Of the dozen or so apps demoed recently for Android and iPhones, the ones showing the most promise are furniture apps. From a catalog or a website, it's hard to tell whether a sofa or a bed will actually fit in your room. Even if it fits, will it be far enough from other pieces of furniture for someone to walk through? With AR, you can go to your living room or bedroom and add an item you're thinking of buying. The phone maps out the dimensions of your room and scales the virtual item automatically;...
Phone-based augmented reality (AR), in which digital objects are superimposed onto the real world on screen, got a huge boost from the popularity of the Pokémon Go game. The game, launched in the United States in July last year, sent players into city streets, offices, parks and restaurants to search for colorful animated characters. Analysts expected the game to make $3 billion for Apple over two years as gamers buy “PokéCoins” from its app store.
Given the ubiquity of the computing field in society, the diversity gap in computer science (CS) education today means the field might not be generating the technological innovations that align with the needs of society’s demographics. Women and certain racial and ethnic minorities are underrepresented in learning CS and obtaining CS degrees, and this cycle perpetuates in CS careers. Many — including tech companies and educational institutions — have taken steps to make CS more appealing and accessible to these groups, yet the diversity gap endures.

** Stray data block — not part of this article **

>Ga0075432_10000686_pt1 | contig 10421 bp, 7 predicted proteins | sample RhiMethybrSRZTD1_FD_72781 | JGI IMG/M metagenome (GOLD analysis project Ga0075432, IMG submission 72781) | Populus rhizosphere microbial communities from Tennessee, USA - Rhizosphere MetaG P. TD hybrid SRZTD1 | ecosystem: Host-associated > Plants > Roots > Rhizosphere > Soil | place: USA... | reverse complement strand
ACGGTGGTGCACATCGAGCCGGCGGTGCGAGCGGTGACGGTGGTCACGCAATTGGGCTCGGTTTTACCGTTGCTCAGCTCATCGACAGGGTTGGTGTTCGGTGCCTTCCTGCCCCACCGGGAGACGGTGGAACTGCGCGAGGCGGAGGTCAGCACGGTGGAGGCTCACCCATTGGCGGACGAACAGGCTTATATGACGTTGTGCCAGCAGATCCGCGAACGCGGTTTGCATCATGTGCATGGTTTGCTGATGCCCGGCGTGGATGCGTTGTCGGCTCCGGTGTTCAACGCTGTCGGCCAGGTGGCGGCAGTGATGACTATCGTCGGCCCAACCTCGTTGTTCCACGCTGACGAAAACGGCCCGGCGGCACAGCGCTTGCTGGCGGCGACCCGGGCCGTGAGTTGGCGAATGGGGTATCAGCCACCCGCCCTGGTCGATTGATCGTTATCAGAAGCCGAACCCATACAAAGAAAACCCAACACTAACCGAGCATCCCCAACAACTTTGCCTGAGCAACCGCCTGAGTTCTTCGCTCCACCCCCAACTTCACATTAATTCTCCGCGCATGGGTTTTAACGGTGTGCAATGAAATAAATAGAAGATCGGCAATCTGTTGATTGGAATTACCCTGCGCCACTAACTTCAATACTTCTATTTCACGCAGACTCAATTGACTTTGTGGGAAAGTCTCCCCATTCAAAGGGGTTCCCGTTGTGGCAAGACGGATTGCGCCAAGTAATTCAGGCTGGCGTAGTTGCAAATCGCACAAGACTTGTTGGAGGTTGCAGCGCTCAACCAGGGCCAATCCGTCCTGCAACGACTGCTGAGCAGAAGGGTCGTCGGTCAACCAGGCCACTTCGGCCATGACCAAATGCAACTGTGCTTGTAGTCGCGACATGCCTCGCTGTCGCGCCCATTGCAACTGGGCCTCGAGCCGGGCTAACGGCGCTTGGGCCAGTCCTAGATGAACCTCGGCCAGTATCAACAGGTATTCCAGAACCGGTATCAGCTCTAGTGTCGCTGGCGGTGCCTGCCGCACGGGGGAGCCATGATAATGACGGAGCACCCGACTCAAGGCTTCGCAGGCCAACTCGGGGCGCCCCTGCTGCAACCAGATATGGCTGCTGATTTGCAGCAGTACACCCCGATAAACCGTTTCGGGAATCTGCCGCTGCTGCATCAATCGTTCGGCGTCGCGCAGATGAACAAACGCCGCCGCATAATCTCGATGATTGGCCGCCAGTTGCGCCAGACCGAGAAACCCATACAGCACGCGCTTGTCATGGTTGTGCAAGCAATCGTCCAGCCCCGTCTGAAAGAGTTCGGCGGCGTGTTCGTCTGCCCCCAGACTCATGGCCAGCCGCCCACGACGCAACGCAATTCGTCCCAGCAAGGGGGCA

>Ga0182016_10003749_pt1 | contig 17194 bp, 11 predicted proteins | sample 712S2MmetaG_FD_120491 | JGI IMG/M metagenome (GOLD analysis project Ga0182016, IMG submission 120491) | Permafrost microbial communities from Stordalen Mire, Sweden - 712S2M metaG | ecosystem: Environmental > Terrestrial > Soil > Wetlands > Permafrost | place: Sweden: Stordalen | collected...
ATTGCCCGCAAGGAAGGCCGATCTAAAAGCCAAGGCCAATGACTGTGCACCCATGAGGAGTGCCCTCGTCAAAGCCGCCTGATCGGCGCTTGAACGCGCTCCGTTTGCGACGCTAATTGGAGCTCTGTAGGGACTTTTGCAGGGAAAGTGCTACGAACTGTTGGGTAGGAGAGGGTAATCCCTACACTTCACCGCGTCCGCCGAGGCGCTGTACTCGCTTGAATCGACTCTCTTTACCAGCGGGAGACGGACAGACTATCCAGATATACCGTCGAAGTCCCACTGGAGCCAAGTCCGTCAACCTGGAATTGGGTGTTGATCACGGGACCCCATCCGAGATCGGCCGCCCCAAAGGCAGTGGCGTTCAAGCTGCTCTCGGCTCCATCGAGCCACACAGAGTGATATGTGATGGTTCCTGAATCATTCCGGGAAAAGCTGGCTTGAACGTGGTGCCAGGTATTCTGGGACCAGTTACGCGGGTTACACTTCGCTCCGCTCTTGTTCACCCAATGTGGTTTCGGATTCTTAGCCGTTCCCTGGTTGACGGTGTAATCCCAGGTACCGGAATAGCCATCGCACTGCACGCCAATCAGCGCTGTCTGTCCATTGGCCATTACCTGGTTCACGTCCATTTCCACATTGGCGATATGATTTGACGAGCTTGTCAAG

Aiming to reduce educational barriers, Google partnered with Gallup to research interest in and exposure to computer science in U.S. schools. Their report, Searching for Computer Science: Access and Barriers in U.S. K-12 Education, explores computer science courses in U.S. schools. This information enables policymakers, employers, and educators to adequately instruct students in computer science.
So far, in collaboration with teachers, Google has developed about 100 trips — including virtual visits to the Great Wall of China, Independence Hall in Philadelphia and El Capitan, a rock formation in Yosemite National Park — that have been tried out by math, science, social studies, language and other classes.
Steve Levine, author of “The Powerhouse,” discusses Google’s entry into battery technology as it seeks to extend the power and lifespan of existing batteries. He speaks on “Bloomberg West.” (Source: Bloomberg)